The UAE and Israel signed a historic accord to normalise relations at the White House on Tuesday, followed by a similar signing by Bahrain, which completed its own peace deal with Israel.
“We’re here this afternoon to change the course of history, after decades of division and conflict we mark the dawn of a new Middle East thanks to the great courage of the leaders of these three countries,” President Donald Trump said at the start of the signing ceremony on Tuesday.
At the ceremony, UAE Foreign Minister Sheikh Abdullah bin Zayed and Bahrain’s Foreign Minister Abdullatif Al Zayani each signed agreements with Israeli Prime Minister Benjamin Netanyahu.
“I stand here today to extend a hand of peace and receive a hand of peace … the search for peace is an innate principle yet principles are effectively realised when they are transformed into actions,” Sheikh Abdullah said. “Today, we are already witnessing a change in the heart of the Middle East and a change that will send hope around the world.
“The region’s youth are looking forward to taking part in this humanitarian moment … opening opportunities for those who love peace and prosperity and the future,” he said.
“Peace requires courage and shaping the future requires knowledge. The advancement of nations requires sincerity. We came to tell the world this is our approach – peace is our guiding principle. Those who begin things in the right way will reap achievements.
At a meeting with Mr Trump ahead of the US-hosted ceremony to sign accords with Isreal, Sheikh Abdullah said: “Our region has suffered far too long. We want to show our people, the region and the world that there is good news.”
Israeli Prime Minister Benjamin Netanyahu said he was grateful to President Trump. “To all of Isreal’s friends in the Middle East, those who join us today and those who will join us tomorrow, I say ‘as-Salam Alaikum’ peace unto thee, shalom,” he said.
Sheikh Abdullah was the only official speaking the signing ceremony to mention the Palestinian cause and thanked Mr Netanyahu for halting annexation in order to secure the normalisation agreement.
Bahrain’s Mr Al Zayani opened his address at the White House saying it was a “moment of hope and opportunity for all the people of the Middle East, and in particular for the millions in our younger generations.”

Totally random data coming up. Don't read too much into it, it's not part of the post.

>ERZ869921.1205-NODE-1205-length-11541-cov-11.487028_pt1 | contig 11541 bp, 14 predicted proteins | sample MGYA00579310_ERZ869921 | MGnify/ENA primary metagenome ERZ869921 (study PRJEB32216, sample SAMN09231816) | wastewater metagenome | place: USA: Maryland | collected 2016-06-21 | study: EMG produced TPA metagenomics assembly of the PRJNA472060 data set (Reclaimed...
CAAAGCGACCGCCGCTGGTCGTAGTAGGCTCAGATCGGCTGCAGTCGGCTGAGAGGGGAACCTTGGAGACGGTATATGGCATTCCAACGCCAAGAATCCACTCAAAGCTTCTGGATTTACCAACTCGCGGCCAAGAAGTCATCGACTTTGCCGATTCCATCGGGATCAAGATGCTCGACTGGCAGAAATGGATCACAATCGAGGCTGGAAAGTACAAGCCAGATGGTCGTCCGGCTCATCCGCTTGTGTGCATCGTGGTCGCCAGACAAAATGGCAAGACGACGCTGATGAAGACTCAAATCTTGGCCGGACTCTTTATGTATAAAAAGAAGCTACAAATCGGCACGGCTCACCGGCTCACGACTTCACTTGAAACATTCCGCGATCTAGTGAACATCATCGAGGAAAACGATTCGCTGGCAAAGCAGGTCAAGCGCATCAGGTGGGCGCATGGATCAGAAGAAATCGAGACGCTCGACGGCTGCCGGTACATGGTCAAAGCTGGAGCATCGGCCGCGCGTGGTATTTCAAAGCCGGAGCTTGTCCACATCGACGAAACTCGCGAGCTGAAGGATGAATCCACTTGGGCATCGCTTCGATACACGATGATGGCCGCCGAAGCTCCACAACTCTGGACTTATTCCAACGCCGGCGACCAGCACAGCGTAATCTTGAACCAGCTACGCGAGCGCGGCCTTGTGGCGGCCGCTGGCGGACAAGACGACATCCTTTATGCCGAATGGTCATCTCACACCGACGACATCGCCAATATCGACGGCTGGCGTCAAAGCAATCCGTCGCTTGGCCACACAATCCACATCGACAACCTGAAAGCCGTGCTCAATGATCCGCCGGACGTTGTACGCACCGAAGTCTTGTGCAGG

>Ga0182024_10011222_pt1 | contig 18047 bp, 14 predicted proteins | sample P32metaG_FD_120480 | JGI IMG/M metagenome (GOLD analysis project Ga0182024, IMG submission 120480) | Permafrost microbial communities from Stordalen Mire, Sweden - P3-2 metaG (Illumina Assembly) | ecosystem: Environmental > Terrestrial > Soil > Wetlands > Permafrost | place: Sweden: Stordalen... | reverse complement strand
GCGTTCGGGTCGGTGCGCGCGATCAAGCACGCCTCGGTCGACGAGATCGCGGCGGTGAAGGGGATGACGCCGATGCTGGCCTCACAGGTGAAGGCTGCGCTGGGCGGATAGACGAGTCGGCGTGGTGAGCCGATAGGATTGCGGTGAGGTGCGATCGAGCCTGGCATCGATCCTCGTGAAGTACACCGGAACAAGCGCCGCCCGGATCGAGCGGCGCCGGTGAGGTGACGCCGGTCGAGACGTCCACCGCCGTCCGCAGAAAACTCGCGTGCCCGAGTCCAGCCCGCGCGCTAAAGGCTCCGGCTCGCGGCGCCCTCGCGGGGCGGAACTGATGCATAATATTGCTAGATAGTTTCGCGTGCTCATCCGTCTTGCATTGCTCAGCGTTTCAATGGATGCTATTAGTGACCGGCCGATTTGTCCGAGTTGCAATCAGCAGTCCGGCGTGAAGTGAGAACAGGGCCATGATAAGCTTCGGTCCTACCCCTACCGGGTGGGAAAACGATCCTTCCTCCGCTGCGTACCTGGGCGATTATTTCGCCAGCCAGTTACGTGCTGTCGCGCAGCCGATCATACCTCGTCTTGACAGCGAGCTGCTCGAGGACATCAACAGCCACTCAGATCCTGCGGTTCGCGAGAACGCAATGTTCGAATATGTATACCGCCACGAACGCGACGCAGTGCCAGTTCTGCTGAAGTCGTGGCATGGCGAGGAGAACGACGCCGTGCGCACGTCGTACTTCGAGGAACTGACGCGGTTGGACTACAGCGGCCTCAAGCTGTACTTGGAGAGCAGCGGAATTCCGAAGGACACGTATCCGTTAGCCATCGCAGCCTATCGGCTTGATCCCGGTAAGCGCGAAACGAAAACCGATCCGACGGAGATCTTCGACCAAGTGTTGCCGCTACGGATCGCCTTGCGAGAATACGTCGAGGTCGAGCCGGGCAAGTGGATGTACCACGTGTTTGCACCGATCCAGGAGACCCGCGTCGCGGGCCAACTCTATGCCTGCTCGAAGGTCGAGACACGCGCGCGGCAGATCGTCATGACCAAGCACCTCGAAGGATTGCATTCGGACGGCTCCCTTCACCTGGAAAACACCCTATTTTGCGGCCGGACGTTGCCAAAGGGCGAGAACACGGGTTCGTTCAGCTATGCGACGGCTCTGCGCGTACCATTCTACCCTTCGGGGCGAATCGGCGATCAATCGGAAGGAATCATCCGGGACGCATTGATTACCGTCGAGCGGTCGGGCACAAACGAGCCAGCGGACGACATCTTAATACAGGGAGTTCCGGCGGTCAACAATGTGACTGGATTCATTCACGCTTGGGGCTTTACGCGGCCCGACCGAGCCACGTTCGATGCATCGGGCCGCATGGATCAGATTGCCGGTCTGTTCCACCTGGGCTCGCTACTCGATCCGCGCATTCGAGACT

He said the agreement will enhance Bahrain’s principles of coexistence and harmony, saying genuine co-operation is the most effective means to peace.
“For too long the Middle East has been set back by conflict and distrust, causing untold destruction and thwarting the potential of generations of our best and brightest young people,” said Mr Al Zayani. “Now I’m convinced we have the opportunity to change that.”
Isreal President Reuven Rivlin described the moment as “historic.” “This is a true example of breaking down borders, and overcoming divisions,” he tweeted ahead of the ceremony. “I hope and pray that this coming year will be a year of breaking down more barriers …, working together to overcome shared challenges and advance mutual understanding, peace and cooperation, in our region and around the world.”
The deals make them the third and fourth Arab states to take such steps to normalise ties since Israel signed peace treaties with Egypt in 1979 and Jordan in 1994. Mr Trump pointed out that in the last 40 years there were just two such agreements and that he had helped broker two more in a single month.
Sheikh Abdullah was joined by a large delegation from Abu Dhabi, including Abdulla Al Marri, Minister of Economy, Dr Sultan Al Jaber, Minister of Industry and Advanced Technology, Obaid Al Tayer, Minister of State for Financial Affairs, Reem Al Hashimy, Minister of State for International Co-operation, Omar Ghobash, UAE Assistant Minister for Cultural Affairs and Public Diplomacy, Yousef Al Otaiba, UAE ambassador to the US, Lana Nusseibeh, UAE Permanent Representative to the UN, and Ali Al Neyadi, Commissioner of Customs and Chairman of the Federal Customs Authority. Representatives from Sudan also attended the ceremony at the White House.
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